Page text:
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15 Jan, 2019 15:28

Russia’s diamond titan returns to Zimbabwe to help country regain its former luster

Russia’s diamond titan returns to Zimbabwe to help country regain its former luster

The world’s largest diamond producer, Russia’s Alrosa, is ready to launch operations in Zimbabwe two years after mining projects in the crisis-stricken country were shelved, the company chief executive Sergey Ivanov said.

According to Ivanov, the details of the projects will be negotiated in the near future. Alrosa is reportedly planning to continue exploration of the region with the support of the Zimbabwean government.

“I’m sure we’ll be able to discuss prospects of our participation in the sphere of geologic exploration activities and development of deposit with a high degree of exploration maturity,” Ivanov told journalists.

“We are ready to share all of Alrosa's technology when it comes to grading and preparing diamonds for sale, as well as the necessary know-how so that Zimbabwe could get back the position the country had on the global diamond mining market for several years,” he added.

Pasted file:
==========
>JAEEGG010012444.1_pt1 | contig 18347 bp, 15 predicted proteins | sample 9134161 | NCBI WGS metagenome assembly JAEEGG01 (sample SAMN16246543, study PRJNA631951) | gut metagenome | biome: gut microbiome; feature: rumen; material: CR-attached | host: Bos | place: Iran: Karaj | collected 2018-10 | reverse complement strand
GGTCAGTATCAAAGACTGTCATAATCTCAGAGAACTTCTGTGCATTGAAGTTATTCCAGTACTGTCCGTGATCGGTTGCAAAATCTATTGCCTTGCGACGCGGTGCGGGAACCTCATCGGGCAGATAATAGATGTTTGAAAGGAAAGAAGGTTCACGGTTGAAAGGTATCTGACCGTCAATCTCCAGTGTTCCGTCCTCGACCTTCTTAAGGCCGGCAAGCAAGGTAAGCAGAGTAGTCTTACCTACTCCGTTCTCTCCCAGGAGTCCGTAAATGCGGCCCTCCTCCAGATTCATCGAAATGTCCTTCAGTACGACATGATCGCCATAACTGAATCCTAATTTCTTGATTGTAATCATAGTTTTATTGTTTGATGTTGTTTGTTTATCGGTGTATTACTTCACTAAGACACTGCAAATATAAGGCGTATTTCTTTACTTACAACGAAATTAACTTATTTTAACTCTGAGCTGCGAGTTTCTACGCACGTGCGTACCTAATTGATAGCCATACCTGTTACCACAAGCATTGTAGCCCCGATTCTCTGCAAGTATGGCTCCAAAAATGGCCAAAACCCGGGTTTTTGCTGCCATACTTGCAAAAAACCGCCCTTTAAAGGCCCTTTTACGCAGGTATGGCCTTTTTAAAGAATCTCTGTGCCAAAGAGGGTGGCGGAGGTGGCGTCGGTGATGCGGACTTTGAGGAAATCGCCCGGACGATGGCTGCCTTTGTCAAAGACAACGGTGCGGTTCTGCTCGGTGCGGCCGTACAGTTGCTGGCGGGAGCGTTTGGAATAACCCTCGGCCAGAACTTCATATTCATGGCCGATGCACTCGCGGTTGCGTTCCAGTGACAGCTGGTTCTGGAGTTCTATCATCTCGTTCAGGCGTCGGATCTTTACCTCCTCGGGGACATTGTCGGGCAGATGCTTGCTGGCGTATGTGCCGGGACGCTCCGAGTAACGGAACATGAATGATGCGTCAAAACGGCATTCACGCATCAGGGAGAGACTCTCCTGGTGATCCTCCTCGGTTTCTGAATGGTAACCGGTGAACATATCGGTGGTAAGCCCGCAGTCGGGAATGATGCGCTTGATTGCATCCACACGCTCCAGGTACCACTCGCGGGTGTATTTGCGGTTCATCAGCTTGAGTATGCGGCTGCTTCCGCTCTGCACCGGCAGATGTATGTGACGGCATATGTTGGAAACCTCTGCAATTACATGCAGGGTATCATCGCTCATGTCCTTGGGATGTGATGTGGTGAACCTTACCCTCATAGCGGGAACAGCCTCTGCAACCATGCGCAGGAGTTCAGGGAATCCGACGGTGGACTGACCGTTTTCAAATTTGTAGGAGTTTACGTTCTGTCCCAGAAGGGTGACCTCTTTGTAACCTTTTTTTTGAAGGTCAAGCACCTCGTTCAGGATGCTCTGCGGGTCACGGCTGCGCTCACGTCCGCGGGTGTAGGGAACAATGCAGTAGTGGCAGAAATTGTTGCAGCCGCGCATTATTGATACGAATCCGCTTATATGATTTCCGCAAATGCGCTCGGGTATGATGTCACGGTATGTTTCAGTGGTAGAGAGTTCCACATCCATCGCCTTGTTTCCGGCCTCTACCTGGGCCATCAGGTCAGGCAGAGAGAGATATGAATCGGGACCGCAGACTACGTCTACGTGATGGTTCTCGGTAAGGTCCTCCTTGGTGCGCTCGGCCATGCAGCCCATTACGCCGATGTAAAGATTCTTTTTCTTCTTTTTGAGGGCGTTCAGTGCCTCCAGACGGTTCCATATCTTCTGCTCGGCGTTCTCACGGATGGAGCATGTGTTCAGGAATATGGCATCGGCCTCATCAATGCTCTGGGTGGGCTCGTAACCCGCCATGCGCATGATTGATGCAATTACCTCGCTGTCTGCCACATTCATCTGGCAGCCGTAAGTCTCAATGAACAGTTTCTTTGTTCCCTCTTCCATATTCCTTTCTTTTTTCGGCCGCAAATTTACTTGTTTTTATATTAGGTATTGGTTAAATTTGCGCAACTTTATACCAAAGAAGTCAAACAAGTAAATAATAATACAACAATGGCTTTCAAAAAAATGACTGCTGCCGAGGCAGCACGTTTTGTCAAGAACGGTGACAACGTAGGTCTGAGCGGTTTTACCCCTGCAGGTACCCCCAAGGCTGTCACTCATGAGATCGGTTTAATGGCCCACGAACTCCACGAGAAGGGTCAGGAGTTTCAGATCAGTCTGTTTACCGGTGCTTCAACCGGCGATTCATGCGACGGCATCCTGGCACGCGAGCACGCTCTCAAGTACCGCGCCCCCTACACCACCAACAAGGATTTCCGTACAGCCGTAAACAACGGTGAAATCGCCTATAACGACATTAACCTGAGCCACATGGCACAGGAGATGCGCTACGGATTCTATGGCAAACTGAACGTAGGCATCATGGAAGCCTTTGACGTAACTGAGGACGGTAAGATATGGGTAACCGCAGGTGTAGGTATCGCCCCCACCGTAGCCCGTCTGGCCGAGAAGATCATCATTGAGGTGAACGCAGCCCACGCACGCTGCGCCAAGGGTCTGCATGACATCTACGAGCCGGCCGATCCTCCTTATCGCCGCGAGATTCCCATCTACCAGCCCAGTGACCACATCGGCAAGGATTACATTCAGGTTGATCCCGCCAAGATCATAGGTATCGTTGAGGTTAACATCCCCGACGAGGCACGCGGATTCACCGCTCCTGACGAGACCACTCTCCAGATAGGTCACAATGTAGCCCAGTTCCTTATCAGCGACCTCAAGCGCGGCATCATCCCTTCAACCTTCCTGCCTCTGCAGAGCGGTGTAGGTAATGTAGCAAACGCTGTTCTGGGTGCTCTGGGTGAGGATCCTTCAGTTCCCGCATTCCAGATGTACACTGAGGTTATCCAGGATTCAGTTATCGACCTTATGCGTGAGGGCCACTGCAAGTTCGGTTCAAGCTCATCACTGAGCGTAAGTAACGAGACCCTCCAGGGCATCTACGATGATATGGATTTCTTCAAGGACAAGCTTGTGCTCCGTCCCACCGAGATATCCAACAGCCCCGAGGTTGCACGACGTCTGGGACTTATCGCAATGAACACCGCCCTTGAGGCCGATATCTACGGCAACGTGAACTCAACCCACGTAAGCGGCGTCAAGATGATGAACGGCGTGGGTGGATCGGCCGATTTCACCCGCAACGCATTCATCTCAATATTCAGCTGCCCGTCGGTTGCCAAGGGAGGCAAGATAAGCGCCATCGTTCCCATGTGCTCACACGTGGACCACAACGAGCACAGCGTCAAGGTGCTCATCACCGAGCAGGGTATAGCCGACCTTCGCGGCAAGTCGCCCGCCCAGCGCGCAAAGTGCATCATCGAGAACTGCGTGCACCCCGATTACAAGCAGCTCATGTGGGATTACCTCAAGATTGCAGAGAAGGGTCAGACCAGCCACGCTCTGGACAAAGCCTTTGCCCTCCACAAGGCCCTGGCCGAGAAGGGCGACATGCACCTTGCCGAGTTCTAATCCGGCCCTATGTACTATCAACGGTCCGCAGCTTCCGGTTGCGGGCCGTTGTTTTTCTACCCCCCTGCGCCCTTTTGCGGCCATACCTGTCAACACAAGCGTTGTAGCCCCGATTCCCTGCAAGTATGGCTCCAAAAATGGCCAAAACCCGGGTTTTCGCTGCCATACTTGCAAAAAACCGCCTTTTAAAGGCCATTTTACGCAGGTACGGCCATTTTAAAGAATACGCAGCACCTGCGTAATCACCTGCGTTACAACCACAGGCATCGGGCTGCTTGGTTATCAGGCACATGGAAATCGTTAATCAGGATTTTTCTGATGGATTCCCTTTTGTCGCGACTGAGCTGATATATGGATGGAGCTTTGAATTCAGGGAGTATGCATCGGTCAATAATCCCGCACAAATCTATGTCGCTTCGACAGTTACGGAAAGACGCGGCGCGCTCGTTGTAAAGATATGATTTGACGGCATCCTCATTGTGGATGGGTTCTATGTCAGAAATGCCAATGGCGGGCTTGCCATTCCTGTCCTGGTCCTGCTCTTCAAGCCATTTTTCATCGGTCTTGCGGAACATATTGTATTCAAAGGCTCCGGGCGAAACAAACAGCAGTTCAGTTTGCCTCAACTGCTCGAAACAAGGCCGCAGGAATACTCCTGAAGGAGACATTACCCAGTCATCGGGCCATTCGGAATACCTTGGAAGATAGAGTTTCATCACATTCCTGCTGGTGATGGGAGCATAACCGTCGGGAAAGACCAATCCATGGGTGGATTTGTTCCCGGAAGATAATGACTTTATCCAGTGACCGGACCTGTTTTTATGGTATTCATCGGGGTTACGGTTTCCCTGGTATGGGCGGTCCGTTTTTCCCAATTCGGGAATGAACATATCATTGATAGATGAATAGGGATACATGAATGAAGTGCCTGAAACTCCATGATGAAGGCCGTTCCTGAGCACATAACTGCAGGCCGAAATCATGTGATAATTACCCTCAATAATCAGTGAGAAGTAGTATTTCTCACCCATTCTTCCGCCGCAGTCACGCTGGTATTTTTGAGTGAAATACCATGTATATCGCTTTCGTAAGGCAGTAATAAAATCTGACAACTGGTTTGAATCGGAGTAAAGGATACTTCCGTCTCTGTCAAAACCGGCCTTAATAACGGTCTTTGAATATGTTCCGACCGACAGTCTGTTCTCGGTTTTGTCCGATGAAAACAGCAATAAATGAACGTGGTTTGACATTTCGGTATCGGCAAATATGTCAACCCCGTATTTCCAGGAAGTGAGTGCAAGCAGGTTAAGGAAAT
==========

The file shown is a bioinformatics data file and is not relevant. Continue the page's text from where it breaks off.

In December, the Russian diamond miner set up a subsidiary Alrosa (Zimbabwe) Limited in the Zimbabwean capital of Harare. Alrosa’s geologists and mining engineers will arrive in the country in February to start operations, according to the company.

According to Ivanov, Zimbabwe’s authorities are currently implementing a wide range of legislative changes that would let Alrosa enter the country’s market and negotiate more serious projects with Zimbabwean partners.

On Monday, Zimbabwe’s President Emmerson Mnangagwa said that the southern African country is counting on Alrosa’s support to expand its diamond industry. Mnangagwa is making his first visit to Moscow since becoming president. He succeeded Robert Mugabe in November 2017, who ruled the country for 38 years.

Alrosa’s major production assets are based in Russia, but the company also runs operations in Angola and stopped working in Zimbabwe in 2016. The African country's diamond production has seen a dramatic plunge of nearly 75 percent over the past five years.

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